My Lords, the Civil Contingencies Act 2004 requires local authorities, the emergency services and other prime responders to develop appropriate contingency plans to respond to major disruptive incidents, such as the depot explosion at Hemel Hempstead. Financial assistance to affected local authorities is available from the Government, under the Bellwin scheme, operated by the Office of the Deputy Prime Minister. Under the scheme, assistance is limited to 85 per cent of eligible costs above an annual threshold of 0.2 per cent of the authorities' non-capital budget.
My Lords, on Hemel Hempstead—I apologise if my Question is a bit long, but it is too important to shorten—is the Minister aware that over 2,000 people were evacuated and eight families are still homeless? Is he aware that many windows are still boarded up, thus making any heating inefficient, and fuel costs have rocketed phenomenally for people who are not well off? In the present cold weather, are there no funds from the Government that can help those people?
My Lords, obviously I am aware of the considerable damage caused by the explosion. The Government's reaction has been much praised for its swiftness and the way in which it has worked. Much credit should go to the local authority, which has worked hard to ensure that people return as soon as possible to their home. My information is that four families are still occupying temporary but good quality accommodation and that a number of households are still in need of important repairs. Funds are of course available through the Jobcentre Plus scheme to assist families that are in particular hardship, and efforts have been strenuously made by the local office to ensure that they receive funds as quickly as possible. Indeed, the information that I have suggests that all fire-related claims that went through the Jobcentre Plus scheme were dealt with on the same day.
My Lords, is the Minister aware that the cost to Hertfordshire County Council has been in the region of £2.5 million? Can he tell the House whether the council will receive the full 85 per cent towards that cost? Can he assure the House that, if the council has to meet the shortfall from its own resources, that will be taken into account by the Government when they set the capping regime?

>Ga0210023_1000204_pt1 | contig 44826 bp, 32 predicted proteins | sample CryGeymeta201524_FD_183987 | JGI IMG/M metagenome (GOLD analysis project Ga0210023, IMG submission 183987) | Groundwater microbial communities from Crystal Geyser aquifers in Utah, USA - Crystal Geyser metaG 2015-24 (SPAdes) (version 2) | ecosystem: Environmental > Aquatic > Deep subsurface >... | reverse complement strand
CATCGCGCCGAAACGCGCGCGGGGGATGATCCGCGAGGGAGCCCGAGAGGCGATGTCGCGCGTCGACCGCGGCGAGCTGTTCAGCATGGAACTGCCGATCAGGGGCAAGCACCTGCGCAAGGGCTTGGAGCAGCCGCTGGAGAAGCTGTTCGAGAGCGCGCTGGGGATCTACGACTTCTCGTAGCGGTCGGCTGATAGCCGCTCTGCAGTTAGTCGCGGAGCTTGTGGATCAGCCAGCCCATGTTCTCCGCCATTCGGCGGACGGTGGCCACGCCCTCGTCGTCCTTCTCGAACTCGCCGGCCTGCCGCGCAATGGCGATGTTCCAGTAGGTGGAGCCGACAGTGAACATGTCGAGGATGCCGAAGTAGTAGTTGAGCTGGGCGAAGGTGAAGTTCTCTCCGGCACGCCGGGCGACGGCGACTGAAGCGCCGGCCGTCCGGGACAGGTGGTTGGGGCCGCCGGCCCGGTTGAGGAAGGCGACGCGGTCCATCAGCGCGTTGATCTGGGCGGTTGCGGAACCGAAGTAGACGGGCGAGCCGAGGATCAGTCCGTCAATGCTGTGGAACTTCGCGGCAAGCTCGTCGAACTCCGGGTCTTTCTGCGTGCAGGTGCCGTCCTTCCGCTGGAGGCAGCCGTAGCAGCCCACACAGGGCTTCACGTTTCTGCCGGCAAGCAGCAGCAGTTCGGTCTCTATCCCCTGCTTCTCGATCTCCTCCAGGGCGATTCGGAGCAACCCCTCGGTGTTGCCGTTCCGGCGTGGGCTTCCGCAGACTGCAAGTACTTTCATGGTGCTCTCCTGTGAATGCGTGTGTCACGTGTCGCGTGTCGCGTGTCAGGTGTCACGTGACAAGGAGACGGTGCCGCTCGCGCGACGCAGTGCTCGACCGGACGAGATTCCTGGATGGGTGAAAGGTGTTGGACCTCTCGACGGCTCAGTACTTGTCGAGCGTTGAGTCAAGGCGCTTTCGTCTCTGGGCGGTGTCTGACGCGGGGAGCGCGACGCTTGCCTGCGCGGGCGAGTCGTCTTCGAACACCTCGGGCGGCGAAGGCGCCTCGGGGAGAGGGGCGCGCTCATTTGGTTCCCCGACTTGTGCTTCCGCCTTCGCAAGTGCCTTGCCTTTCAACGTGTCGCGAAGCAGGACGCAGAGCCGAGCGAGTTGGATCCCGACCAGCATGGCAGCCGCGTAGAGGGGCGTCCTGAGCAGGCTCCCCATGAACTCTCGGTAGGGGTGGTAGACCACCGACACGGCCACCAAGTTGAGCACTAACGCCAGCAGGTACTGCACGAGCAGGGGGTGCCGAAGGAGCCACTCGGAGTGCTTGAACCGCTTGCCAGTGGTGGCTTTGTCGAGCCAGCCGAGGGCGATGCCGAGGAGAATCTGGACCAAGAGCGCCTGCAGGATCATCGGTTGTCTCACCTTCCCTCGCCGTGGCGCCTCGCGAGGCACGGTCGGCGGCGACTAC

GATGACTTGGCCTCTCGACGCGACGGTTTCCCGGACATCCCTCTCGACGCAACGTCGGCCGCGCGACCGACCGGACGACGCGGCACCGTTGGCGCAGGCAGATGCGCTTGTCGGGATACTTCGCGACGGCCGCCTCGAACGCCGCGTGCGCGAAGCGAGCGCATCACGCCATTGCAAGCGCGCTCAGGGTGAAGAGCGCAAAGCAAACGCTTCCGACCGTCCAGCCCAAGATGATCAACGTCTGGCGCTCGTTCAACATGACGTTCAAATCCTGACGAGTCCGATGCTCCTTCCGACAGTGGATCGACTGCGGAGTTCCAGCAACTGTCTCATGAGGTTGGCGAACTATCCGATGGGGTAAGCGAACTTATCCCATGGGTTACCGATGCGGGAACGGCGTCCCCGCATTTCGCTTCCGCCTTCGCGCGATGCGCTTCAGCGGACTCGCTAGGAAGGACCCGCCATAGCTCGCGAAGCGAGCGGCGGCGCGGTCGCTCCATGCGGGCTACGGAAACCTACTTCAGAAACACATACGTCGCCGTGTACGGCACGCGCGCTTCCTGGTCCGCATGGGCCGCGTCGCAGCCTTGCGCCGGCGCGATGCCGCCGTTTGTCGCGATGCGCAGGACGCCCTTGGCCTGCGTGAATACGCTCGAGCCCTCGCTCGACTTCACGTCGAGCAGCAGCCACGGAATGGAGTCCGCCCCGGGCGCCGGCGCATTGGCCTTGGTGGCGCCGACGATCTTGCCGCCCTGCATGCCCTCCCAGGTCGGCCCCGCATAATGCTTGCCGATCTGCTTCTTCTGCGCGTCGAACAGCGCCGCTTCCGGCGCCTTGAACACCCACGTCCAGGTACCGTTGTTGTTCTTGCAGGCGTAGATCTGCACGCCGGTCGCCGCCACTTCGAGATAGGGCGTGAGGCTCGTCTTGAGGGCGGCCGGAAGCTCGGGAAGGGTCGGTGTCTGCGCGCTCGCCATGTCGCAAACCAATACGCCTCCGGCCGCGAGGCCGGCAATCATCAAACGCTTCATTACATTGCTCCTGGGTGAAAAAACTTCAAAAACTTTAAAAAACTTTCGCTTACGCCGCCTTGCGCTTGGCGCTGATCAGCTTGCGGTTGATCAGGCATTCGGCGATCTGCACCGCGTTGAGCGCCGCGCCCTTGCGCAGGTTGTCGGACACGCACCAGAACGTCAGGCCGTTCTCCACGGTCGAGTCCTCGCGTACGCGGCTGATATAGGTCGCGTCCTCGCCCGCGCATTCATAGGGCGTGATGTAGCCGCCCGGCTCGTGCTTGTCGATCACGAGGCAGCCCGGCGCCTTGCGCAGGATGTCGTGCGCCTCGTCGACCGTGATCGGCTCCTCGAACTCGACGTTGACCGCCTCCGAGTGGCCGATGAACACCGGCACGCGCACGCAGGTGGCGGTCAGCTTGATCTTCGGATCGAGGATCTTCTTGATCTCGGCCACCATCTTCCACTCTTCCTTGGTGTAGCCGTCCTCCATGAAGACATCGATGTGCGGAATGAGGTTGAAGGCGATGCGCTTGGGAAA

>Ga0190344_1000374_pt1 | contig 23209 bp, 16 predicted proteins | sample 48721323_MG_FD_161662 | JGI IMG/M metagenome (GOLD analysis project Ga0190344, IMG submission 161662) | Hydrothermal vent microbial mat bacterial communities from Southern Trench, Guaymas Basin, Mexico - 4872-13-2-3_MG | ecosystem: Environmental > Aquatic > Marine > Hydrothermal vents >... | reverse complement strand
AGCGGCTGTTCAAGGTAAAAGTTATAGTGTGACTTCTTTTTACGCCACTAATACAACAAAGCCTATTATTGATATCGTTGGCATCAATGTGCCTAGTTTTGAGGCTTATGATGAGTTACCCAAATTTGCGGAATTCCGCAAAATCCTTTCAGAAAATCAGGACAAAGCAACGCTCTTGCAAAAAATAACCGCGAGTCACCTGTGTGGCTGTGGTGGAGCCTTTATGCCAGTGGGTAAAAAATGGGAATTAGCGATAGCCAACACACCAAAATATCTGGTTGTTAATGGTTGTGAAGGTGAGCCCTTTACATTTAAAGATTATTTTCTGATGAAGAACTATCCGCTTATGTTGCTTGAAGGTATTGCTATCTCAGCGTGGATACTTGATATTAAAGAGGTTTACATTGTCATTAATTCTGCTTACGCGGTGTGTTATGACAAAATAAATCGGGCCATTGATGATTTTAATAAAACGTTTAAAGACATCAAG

My Lords, this is obviously a delicate area, and careful considerations have to be made. My understanding is that the Office of the Deputy Prime Minister, through its officials, has advised the local authorities that have been affected. I must say that that is a welcome change from the days when I was a local authority leader, when we did not get much external advice to help us with Bellwin schemes. These exchanges have enabled the ODPM to give the authorities early help with the procedures to follow what would constitute eligible costs. Of course, they will be entitled to receive all those eligible costs above the 0.2 per cent threshold, which I mentioned in my initial response.
My Lords, is there not some liability on the part of the owners of the oil depot? Do they not have insurance, and cannot claims be made against the owners' insurance? Why are the Government paying?
My Lords, that is absolutely right. Again, I am informed that a number of lawyers are in the area working carefully with affected residents to advise them.
Look, this is not the time or place to be cynical. Of course, it has been the policy of successive governments not to pay compensation to householders or businesses for any losses that are insurable. We expect the insurance system to work well in this situation, and I am sure that it will.
My Lords, I do not believe that the Minister has answered my Question. Is he aware that I totally disagree with the noble Countess? What is needed is cash now. Having had absolutely no heating myself, I would not put my trust in lawyers or in British Gas, whose representatives do not come when they say they will and make a mess of it when they do.
My Lords, those are private companies with public responsibilities that they are expected to meet. The local authority and the Jobcentre Plus officials working locally have done everything that they reasonably could to assist those families and households, who have, I know, been getting good help and assistance from the local citizens advice bureau. There may well be some cases that have slipped through the net. If the noble Baroness would like to approach me personally with examples of those, I shall make sure that they are dealt with as promptly as possible.
My Lords, the advice that I have is that Jobcentre Plus has received 50 benefit claims related to the incident and has paid six crisis loans. Of the new claimants, 13 have now come off benefits, thankfully. As I said earlier, all fire-related claims were processed and paid on the same day.
My Lords, does the Minister know what proportion of households in this country has no contents insurance? If not, could he again find out and let us know? He will find that it is significant in the lower income groups.
My Lords, I do not have specific figures on that, as the noble Lord may perhaps expect on a matter related so closely to one particular incident in one place. However, the point made by the noble Lord is very reasonable. I know, from my local government experience, that we used to try to assist low-income households—particularly those living in council housing—to get into insurance schemes. We ran a scheme in my local authority that gave tenants the option of having insurance cover for household contents through their rental.